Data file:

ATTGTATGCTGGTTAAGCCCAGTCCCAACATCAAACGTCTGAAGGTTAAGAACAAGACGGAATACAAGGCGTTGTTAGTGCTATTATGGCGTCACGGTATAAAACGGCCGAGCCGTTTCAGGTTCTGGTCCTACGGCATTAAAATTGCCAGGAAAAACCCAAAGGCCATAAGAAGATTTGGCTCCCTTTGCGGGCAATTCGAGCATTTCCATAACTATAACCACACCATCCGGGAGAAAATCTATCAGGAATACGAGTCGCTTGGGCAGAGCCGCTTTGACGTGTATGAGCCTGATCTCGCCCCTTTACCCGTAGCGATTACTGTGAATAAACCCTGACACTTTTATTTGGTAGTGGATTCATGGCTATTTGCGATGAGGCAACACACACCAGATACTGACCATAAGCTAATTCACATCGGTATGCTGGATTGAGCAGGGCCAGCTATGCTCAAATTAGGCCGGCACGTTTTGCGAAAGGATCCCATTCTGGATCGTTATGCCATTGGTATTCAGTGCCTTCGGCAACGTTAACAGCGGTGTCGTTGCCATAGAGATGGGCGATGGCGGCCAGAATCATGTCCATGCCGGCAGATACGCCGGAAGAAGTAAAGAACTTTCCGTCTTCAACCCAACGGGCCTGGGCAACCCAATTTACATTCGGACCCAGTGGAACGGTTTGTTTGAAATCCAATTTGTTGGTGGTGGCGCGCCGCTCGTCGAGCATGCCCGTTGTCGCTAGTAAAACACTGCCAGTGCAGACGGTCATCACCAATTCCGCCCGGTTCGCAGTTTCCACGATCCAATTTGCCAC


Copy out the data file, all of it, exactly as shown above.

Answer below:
ATTGTATGCTGGTTAAGCCCAGTCCCAACATCAAACGTCTGAAGGTTAAGAACAAGACGGAATACAAGGCGTTGTTAGTGCTATTATGGCGTCACGGTATAAAACGGCCGAGCCGTTTCAGGTTCTGGTCCTACGGCATTAAAATTGCCAGGAAAAACCCAAAGGCCATAAGAAGATTTGGCTCCCTTTGCGGGCAATTCGAGCATTTCCATAACTATAACCACACCATCCGGGAGAAAATCTATCAGGAATACGAGTCGCTTGGGCAGAGCCGCTTTGACGTGTATGAGCCTGATCTCGCCCCTTTACCCGTAGCGATTACTGTGAATAAACCCTGACACTTTTATTTGGTAGTGGATTCATGGCTATTTGCGATGAGGCAACACACACCAGATACTGACCATAAGCTAATTCACATCGGTATGCTGGATTGAGCAGGGCCAGCTATGCTCAAATTAGGCCGGCACGTTTTGCGAAAGGATCCCATTCTGGATCGTTATGCCATTGGTATTCAGTGCCTTCGGCAACGTTAACAGCGGTGTCGTTGCCATAGAGATGGGCGATGGCGGCCAGAATCATGTCCATGCCGGCAGATACGCCGGAAGAAGTAAAGAACTTTCCGTCTTCAACCCAACGGGCCTGGGCAACCCAATTTACATTCGGACCCAGTGGAACGGTTTGTTTGAAATCCAATTTGTTGGTGGTGGCGCGCCGCTCGTCGAGCATGCCCGTTGTCGCTAGTAAAACACTGCCAGTGCAGACGGTCATCACCAATTCCGCCCGGTTCGCAGTTTCCACGATCCAATTTGCCAC